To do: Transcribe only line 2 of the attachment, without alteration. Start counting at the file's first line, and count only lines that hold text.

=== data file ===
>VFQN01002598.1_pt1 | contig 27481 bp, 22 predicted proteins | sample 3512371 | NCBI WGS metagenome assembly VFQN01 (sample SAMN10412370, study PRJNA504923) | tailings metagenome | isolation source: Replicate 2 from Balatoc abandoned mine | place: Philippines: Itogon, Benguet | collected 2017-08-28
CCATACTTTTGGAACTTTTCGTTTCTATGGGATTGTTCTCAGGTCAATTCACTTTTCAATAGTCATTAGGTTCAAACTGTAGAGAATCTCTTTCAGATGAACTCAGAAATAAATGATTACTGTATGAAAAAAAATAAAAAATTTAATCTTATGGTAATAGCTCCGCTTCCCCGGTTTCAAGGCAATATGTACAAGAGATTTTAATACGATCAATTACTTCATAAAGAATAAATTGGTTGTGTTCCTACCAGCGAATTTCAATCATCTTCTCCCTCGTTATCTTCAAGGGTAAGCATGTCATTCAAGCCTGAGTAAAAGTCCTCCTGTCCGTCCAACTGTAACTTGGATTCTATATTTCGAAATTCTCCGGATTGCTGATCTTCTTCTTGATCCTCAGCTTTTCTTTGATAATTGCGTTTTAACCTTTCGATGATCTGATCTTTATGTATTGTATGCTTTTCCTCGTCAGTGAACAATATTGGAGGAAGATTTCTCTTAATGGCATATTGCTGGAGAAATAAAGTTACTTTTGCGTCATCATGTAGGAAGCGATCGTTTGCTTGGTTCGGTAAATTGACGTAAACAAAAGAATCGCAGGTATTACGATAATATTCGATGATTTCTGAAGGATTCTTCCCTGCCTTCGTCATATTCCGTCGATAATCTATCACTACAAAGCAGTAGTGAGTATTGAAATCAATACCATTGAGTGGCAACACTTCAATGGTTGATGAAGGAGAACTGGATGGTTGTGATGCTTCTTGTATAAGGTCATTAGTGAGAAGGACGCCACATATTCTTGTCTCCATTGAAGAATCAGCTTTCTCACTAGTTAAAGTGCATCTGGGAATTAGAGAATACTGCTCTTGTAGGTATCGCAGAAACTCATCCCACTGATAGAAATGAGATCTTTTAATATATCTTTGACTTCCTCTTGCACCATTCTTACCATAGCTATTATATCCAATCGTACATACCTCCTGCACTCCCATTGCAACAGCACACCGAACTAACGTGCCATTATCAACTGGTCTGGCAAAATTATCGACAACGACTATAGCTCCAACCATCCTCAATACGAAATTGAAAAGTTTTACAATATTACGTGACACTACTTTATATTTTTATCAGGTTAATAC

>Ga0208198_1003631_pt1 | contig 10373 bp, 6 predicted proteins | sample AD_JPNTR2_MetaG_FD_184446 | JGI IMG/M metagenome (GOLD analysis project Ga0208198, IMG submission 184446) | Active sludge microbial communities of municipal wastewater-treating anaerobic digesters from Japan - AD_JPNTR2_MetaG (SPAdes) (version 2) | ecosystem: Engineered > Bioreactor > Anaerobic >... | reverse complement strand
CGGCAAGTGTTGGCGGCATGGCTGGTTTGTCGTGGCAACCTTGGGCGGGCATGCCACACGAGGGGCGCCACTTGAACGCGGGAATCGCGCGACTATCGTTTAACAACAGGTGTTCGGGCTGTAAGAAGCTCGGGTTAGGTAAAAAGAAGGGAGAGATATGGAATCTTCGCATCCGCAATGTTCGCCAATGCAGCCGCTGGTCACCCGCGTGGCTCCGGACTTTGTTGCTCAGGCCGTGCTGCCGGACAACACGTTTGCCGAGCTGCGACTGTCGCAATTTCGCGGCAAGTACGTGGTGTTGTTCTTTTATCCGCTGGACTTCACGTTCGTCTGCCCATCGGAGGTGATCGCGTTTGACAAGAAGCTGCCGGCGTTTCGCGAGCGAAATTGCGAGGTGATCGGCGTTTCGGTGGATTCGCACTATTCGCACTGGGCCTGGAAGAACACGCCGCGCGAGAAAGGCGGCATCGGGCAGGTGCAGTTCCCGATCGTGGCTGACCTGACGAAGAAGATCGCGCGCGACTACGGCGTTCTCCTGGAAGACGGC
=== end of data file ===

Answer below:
CCATACTTTTGGAACTTTTCGTTTCTATGGGATTGTTCTCAGGTCAATTCACTTTTCAATAGTCATTAGGTTCAAACTGTAGAGAATCTCTTTCAGATGAACTCAGAAATAAATGATTACTGTATGAAAAAAAATAAAAAATTTAATCTTATGGTAATAGCTCCGCTTCCCCGGTTTCAAGGCAATATGTACAAGAGATTTTAATACGATCAATTACTTCATAAAGAATAAATTGGTTGTGTTCCTACCAGCGAATTTCAATCATCTTCTCCCTCGTTATCTTCAAGGGTAAGCATGTCATTCAAGCCTGAGTAAAAGTCCTCCTGTCCGTCCAACTGTAACTTGGATTCTATATTTCGAAATTCTCCGGATTGCTGATCTTCTTCTTGATCCTCAGCTTTTCTTTGATAATTGCGTTTTAACCTTTCGATGATCTGATCTTTATGTATTGTATGCTTTTCCTCGTCAGTGAACAATATTGGAGGAAGATTTCTCTTAATGGCATATTGCTGGAGAAATAAAGTTACTTTTGCGTCATCATGTAGGAAGCGATCGTTTGCTTGGTTCGGTAAATTGACGTAAACAAAAGAATCGCAGGTATTACGATAATATTCGATGATTTCTGAAGGATTCTTCCCTGCCTTCGTCATATTCCGTCGATAATCTATCACTACAAAGCAGTAGTGAGTATTGAAATCAATACCATTGAGTGGCAACACTTCAATGGTTGATGAAGGAGAACTGGATGGTTGTGATGCTTCTTGTATAAGGTCATTAGTGAGAAGGACGCCACATATTCTTGTCTCCATTGAAGAATCAGCTTTCTCACTAGTTAAAGTGCATCTGGGAATTAGAGAATACTGCTCTTGTAGGTATCGCAGAAACTCATCCCACTGATAGAAATGAGATCTTTTAATATATCTTTGACTTCCTCTTGCACCATTCTTACCATAGCTATTATATCCAATCGTACATACCTCCTGCACTCCCATTGCAACAGCACACCGAACTAACGTGCCATTATCAACTGGTCTGGCAAAATTATCGACAACGACTATAGCTCCAACCATCCTCAATACGAAATTGAAAAGTTTTACAATATTACGTGACACTACTTTATATTTTTATCAGGTTAATAC